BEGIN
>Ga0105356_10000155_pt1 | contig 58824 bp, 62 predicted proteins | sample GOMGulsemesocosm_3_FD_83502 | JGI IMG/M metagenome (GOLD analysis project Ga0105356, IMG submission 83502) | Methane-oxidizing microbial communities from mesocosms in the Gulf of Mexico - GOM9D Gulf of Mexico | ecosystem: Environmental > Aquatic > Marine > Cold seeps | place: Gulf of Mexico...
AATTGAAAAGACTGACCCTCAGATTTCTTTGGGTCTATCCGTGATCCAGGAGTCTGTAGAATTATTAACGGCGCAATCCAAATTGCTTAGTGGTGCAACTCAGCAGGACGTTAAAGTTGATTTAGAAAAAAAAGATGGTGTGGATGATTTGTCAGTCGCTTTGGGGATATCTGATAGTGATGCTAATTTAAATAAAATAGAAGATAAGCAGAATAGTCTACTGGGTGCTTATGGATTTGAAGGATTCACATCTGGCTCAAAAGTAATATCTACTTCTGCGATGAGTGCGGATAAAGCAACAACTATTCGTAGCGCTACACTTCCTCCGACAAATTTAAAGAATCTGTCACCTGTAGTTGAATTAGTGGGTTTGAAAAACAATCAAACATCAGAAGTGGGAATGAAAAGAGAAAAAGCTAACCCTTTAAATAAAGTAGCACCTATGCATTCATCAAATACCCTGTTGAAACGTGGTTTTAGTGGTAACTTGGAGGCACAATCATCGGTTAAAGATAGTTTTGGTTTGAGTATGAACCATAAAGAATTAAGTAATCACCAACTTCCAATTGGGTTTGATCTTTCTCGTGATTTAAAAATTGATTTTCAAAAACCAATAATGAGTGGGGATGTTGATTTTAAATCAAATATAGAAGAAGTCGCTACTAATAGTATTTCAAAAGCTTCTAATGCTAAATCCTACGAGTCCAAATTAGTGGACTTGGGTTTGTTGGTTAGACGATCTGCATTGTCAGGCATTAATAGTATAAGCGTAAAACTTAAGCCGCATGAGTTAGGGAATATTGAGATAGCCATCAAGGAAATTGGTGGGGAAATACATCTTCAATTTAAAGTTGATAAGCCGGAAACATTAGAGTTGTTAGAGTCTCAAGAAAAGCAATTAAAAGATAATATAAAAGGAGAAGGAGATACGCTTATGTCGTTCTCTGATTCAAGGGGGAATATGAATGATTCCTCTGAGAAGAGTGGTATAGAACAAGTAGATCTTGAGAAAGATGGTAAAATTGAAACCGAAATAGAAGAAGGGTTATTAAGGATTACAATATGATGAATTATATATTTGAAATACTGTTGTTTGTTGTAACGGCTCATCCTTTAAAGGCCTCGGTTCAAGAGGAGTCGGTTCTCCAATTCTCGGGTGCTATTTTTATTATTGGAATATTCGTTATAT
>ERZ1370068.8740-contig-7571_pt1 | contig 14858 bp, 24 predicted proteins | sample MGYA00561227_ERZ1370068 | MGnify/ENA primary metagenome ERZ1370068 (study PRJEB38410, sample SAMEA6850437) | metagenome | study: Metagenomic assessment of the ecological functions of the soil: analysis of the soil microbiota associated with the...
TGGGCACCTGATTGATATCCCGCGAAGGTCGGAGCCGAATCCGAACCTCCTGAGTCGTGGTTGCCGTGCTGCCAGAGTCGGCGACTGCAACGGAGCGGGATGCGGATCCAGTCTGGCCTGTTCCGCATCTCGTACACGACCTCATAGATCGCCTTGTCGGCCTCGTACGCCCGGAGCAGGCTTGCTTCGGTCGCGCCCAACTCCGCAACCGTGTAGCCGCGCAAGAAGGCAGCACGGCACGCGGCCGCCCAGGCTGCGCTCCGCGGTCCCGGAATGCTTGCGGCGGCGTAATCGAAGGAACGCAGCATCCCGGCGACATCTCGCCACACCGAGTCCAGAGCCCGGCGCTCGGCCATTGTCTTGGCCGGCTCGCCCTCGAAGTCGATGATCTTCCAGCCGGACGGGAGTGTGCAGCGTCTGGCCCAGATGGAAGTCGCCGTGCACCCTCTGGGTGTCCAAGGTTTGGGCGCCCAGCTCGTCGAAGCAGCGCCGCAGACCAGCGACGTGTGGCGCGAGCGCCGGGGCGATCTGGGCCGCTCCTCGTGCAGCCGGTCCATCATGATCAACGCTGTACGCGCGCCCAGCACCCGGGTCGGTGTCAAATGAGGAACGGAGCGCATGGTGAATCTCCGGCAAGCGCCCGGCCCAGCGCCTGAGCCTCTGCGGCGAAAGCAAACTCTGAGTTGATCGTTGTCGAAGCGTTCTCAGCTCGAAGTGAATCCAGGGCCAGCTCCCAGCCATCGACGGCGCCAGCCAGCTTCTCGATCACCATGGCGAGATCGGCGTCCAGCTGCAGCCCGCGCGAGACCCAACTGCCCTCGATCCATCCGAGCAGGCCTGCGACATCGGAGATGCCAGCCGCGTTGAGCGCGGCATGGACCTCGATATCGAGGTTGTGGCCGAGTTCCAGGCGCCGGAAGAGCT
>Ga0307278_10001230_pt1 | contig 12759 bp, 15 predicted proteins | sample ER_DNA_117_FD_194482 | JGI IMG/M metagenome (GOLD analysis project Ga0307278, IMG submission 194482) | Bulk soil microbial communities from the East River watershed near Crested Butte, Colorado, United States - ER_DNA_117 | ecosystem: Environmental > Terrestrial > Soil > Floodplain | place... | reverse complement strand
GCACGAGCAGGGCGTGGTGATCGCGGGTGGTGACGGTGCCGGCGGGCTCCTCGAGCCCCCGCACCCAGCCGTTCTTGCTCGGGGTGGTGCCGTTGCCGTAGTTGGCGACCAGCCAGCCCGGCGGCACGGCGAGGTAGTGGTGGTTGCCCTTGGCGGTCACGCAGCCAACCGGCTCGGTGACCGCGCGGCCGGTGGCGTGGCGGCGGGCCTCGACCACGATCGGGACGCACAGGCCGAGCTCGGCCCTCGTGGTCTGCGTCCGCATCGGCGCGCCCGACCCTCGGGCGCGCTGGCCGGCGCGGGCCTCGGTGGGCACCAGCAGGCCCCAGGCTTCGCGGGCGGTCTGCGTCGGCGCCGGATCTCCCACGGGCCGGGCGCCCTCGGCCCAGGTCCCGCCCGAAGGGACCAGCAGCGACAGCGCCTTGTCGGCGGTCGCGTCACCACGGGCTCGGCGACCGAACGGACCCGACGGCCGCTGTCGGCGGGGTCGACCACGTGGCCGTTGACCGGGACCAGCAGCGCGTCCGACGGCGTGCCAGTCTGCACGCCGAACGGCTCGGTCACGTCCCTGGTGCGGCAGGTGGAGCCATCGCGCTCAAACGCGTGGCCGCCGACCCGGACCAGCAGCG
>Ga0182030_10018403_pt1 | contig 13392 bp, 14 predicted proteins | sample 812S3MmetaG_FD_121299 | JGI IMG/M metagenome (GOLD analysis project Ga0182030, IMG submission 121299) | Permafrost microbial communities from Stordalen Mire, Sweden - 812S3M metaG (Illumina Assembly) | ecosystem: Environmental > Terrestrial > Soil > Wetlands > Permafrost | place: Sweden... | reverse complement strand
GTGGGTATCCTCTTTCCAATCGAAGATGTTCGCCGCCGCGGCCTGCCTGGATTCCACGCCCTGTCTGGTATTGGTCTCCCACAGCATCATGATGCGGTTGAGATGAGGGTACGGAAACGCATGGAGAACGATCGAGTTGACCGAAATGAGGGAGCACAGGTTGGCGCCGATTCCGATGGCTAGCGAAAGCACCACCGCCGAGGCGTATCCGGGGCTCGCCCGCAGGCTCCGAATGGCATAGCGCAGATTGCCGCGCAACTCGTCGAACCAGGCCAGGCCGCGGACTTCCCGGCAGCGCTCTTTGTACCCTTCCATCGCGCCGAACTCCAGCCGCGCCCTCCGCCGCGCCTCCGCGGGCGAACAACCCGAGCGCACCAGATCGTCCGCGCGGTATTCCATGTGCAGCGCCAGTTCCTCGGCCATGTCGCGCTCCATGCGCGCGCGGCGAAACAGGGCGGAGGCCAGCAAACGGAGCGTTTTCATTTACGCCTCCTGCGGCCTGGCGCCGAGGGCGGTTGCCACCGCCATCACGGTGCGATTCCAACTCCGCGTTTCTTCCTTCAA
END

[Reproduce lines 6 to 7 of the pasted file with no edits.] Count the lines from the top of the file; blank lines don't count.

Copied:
GCACGAGCAGGGCGTGGTGATCGCGGGTGGTGACGGTGCCGGCGGGCTCCTCGAGCCCCCGCACCCAGCCGTTCTTGCTCGGGGTGGTGCCGTTGCCGTAGTTGGCGACCAGCCAGCCCGGCGGCACGGCGAGGTAGTGGTGGTTGCCCTTGGCGGTCACGCAGCCAACCGGCTCGGTGACCGCGCGGCCGGTGGCGTGGCGGCGGGCCTCGACCACGATCGGGACGCACAGGCCGAGCTCGGCCCTCGTGGTCTGCGTCCGCATCGGCGCGCCCGACCCTCGGGCGCGCTGGCCGGCGCGGGCCTCGGTGGGCACCAGCAGGCCCCAGGCTTCGCGGGCGGTCTGCGTCGGCGCCGGATCTCCCACGGGCCGGGCGCCCTCGGCCCAGGTCCCGCCCGAAGGGACCAGCAGCGACAGCGCCTTGTCGGCGGTCGCGTCACCACGGGCTCGGCGACCGAACGGACCCGACGGCCGCTGTCGGCGGGGTCGACCACGTGGCCGTTGACCGGGACCAGCAGCGCGTCCGACGGCGTGCCAGTCTGCACGCCGAACGGCTCGGTCACGTCCCTGGTGCGGCAGGTGGAGCCATCGCGCTCAAACGCGTGGCCGCCGACCCGGACCAGCAGCG
>Ga0182030_10018403_pt1 | contig 13392 bp, 14 predicted proteins | sample 812S3MmetaG_FD_121299 | JGI IMG/M metagenome (GOLD analysis project Ga0182030, IMG submission 121299) | Permafrost microbial communities from Stordalen Mire, Sweden - 812S3M metaG (Illumina Assembly) | ecosystem: Environmental > Terrestrial > Soil > Wetlands > Permafrost | place: Sweden... | reverse complement strand